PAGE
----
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Tax for Australians for Dummies, 2014 - 15 Edition by Jimmy B. Prince

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Chapter 15

Collecting Tax for the Government: Goods and Services Tax

In This Chapter

arrow Recognising taxable and input taxed sales

arrow Working out if you have to register for GST

arrow Preparing a business activity statement (BAS)

A goods and services tax (GST) was introduced in Australia on 1 July 2000. This broad-based tax of 10 per cent is added on to the cost of most goods and services sold or consumed in Australia. The A New Tax System (Goods and Services Tax) Act 1999 (GST Act) requires entities, particularly business entities registered for GST, to collect 10 per cent tax from their customers and remit the amount to the Tax Office on either a monthly, quarterly or annual basis.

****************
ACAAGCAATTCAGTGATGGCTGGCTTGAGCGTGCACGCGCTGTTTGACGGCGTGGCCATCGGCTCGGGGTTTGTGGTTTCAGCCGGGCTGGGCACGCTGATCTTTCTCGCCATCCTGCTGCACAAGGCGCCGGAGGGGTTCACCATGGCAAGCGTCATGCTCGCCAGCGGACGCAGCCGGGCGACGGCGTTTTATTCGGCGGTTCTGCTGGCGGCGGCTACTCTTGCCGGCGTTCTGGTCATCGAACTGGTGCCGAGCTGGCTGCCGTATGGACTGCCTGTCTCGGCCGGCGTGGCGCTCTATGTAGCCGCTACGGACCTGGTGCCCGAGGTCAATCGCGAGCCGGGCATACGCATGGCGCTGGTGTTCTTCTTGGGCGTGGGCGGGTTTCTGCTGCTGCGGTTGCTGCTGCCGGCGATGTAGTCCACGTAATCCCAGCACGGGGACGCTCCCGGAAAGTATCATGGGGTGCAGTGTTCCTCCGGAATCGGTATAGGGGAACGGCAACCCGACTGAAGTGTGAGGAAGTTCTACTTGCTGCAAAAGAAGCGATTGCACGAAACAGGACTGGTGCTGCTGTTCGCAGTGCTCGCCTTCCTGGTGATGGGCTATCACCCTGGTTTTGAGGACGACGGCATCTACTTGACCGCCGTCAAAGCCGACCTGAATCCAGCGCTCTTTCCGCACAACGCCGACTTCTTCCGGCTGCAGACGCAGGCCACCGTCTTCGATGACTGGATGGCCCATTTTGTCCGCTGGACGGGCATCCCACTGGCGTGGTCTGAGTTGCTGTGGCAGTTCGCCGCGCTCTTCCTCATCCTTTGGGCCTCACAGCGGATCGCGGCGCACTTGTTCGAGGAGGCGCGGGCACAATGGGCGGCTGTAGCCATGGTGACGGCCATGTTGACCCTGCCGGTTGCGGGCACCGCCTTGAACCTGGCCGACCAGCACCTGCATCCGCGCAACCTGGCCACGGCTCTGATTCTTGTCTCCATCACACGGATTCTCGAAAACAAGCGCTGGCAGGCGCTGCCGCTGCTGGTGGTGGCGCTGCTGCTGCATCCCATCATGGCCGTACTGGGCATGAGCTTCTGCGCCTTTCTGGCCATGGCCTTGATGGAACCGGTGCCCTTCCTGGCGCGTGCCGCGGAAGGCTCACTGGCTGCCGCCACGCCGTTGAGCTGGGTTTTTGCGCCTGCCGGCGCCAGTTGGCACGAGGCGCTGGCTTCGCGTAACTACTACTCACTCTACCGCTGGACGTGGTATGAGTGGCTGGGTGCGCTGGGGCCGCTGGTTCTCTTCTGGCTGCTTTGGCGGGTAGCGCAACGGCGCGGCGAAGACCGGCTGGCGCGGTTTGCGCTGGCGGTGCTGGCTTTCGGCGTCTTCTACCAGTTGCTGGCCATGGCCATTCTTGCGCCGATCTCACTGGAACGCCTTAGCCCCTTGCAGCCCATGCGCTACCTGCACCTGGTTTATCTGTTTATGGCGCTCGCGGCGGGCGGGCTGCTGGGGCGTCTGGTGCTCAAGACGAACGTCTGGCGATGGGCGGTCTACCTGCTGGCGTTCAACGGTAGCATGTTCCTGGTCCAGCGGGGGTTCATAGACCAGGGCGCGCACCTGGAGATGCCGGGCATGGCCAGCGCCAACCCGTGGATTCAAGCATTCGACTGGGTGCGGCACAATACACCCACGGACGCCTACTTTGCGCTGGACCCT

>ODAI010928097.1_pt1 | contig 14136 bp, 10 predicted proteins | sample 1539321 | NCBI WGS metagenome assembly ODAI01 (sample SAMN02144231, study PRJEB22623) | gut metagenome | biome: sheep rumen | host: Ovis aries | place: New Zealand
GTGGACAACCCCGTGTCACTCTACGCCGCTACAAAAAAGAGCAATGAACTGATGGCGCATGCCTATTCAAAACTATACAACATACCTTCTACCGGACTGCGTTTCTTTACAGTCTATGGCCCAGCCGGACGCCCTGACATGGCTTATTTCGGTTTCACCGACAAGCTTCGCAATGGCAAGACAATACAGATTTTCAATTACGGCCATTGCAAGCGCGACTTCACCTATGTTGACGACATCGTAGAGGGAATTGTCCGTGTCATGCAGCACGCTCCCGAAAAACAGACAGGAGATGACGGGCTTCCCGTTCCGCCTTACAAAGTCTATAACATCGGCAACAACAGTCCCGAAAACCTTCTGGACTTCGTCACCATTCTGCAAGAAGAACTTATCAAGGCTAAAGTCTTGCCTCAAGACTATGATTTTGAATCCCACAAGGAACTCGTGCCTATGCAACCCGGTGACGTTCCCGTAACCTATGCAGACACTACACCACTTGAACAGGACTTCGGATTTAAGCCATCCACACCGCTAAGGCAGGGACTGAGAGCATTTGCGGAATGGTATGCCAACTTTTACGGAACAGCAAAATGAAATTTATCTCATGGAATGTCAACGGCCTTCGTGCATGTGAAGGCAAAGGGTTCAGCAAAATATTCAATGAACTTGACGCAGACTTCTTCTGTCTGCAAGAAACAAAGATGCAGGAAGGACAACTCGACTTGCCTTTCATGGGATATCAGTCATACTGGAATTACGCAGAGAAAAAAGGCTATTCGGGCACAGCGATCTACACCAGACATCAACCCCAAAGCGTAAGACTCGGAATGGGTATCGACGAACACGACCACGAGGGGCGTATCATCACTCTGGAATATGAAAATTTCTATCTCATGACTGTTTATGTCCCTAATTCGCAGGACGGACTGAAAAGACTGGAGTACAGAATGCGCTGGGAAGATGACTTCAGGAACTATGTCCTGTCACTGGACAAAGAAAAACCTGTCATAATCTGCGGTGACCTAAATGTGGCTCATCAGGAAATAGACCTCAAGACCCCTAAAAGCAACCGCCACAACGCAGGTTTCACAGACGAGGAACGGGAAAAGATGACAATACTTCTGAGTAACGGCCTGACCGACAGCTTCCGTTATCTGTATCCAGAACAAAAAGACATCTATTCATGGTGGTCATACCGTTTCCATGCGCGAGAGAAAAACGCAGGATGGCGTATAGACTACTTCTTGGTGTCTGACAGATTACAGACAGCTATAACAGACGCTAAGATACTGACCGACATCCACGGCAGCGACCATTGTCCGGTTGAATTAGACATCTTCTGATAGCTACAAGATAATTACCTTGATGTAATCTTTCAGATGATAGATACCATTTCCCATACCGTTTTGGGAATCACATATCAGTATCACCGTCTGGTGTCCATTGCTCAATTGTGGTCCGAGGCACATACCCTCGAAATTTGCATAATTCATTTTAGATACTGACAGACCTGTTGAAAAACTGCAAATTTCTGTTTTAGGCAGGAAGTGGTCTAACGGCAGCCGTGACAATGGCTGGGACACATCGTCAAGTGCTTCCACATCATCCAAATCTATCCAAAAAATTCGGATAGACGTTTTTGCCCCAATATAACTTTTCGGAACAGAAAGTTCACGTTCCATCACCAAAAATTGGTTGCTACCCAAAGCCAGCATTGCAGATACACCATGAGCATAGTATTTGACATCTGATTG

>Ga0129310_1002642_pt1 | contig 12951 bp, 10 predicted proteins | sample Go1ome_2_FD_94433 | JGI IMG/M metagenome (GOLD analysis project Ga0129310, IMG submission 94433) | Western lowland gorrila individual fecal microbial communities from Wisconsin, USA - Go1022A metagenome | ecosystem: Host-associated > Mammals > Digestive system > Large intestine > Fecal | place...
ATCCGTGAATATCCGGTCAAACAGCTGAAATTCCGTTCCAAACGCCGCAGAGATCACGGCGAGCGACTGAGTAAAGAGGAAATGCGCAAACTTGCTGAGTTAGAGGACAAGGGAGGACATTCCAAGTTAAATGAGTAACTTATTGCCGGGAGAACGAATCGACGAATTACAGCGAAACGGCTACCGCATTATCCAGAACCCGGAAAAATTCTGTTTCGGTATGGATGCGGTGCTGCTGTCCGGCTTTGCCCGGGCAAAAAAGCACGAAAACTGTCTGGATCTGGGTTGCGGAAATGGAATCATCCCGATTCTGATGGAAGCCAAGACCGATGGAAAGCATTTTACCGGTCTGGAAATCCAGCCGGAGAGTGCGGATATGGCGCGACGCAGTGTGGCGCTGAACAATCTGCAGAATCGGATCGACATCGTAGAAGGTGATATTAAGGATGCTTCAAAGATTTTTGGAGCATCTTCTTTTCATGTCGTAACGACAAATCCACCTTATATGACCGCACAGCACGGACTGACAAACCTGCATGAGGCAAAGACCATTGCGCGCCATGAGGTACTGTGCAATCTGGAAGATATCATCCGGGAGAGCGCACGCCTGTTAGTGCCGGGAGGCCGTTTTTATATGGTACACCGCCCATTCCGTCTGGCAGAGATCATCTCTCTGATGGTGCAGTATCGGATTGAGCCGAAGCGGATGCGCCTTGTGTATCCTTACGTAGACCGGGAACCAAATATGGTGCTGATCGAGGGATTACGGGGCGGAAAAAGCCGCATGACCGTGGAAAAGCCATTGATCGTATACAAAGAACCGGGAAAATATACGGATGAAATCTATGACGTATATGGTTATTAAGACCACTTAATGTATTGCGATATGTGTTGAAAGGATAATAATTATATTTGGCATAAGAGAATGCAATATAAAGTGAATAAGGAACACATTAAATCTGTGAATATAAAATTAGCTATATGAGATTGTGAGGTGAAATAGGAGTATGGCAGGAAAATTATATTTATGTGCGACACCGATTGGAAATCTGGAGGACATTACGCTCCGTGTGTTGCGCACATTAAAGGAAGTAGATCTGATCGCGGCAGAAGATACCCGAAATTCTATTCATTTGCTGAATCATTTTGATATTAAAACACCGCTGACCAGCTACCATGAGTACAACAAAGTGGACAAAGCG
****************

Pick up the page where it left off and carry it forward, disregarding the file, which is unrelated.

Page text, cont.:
In this chapter, I discuss the three different types of GST sales (or supplies) and how GST is collected only on taxable sales. Further, if you register for GST (refer to Chapter 13), you can claim a GST credit in respect of any GST you’re charged on your own acquisitions that are made in the course of making supplies (other than input taxed supplies).

Collecting 10 Per Cent

Under the GST provisions, you’re likely to enter into three types of GST sales (or supplies — see Figure 15-1):

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